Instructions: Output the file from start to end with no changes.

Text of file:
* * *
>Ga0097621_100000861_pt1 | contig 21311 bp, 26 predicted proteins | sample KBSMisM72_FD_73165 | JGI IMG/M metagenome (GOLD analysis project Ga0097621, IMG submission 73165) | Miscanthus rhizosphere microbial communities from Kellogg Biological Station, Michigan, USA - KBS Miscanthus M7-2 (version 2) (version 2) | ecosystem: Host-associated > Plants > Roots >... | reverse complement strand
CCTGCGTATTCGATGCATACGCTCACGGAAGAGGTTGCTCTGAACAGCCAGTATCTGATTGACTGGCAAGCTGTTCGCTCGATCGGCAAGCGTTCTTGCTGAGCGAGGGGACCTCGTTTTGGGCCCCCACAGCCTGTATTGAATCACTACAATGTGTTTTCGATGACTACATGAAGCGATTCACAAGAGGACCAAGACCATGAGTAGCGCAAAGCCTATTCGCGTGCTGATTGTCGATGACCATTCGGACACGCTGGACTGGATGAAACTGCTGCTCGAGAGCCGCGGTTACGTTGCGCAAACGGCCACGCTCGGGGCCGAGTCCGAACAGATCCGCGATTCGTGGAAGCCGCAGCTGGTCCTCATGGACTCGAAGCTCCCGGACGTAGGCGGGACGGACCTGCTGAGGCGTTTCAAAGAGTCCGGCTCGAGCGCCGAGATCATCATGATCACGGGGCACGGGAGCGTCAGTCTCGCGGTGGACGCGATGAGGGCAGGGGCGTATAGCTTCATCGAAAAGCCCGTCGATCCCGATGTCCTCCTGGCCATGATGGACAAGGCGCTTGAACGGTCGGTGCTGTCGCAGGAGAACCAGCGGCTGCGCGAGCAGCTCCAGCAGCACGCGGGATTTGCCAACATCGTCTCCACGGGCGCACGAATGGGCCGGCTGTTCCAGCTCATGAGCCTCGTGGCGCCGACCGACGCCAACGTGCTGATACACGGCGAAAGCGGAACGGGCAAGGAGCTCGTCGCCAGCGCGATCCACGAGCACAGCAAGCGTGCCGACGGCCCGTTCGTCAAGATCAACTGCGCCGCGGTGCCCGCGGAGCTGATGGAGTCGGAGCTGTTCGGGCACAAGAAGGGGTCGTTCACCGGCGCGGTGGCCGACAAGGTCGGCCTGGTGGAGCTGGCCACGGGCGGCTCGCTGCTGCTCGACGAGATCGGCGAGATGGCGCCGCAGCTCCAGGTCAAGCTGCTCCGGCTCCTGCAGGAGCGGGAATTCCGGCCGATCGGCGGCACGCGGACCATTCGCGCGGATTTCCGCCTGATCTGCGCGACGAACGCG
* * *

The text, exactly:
>Ga0097621_100000861_pt1 | contig 21311 bp, 26 predicted proteins | sample KBSMisM72_FD_73165 | JGI IMG/M metagenome (GOLD analysis project Ga0097621, IMG submission 73165) | Miscanthus rhizosphere microbial communities from Kellogg Biological Station, Michigan, USA - KBS Miscanthus M7-2 (version 2) (version 2) | ecosystem: Host-associated > Plants > Roots >... | reverse complement strand
CCTGCGTATTCGATGCATACGCTCACGGAAGAGGTTGCTCTGAACAGCCAGTATCTGATTGACTGGCAAGCTGTTCGCTCGATCGGCAAGCGTTCTTGCTGAGCGAGGGGACCTCGTTTTGGGCCCCCACAGCCTGTATTGAATCACTACAATGTGTTTTCGATGACTACATGAAGCGATTCACAAGAGGACCAAGACCATGAGTAGCGCAAAGCCTATTCGCGTGCTGATTGTCGATGACCATTCGGACACGCTGGACTGGATGAAACTGCTGCTCGAGAGCCGCGGTTACGTTGCGCAAACGGCCACGCTCGGGGCCGAGTCCGAACAGATCCGCGATTCGTGGAAGCCGCAGCTGGTCCTCATGGACTCGAAGCTCCCGGACGTAGGCGGGACGGACCTGCTGAGGCGTTTCAAAGAGTCCGGCTCGAGCGCCGAGATCATCATGATCACGGGGCACGGGAGCGTCAGTCTCGCGGTGGACGCGATGAGGGCAGGGGCGTATAGCTTCATCGAAAAGCCCGTCGATCCCGATGTCCTCCTGGCCATGATGGACAAGGCGCTTGAACGGTCGGTGCTGTCGCAGGAGAACCAGCGGCTGCGCGAGCAGCTCCAGCAGCACGCGGGATTTGCCAACATCGTCTCCACGGGCGCACGAATGGGCCGGCTGTTCCAGCTCATGAGCCTCGTGGCGCCGACCGACGCCAACGTGCTGATACACGGCGAAAGCGGAACGGGCAAGGAGCTCGTCGCCAGCGCGATCCACGAGCACAGCAAGCGTGCCGACGGCCCGTTCGTCAAGATCAACTGCGCCGCGGTGCCCGCGGAGCTGATGGAGTCGGAGCTGTTCGGGCACAAGAAGGGGTCGTTCACCGGCGCGGTGGCCGACAAGGTCGGCCTGGTGGAGCTGGCCACGGGCGGCTCGCTGCTGCTCGACGAGATCGGCGAGATGGCGCCGCAGCTCCAGGTCAAGCTGCTCCGGCTCCTGCAGGAGCGGGAATTCCGGCCGATCGGCGGCACGCGGACCATTCGCGCGGATTTCCGCCTGATCTGCGCGACGAACGCG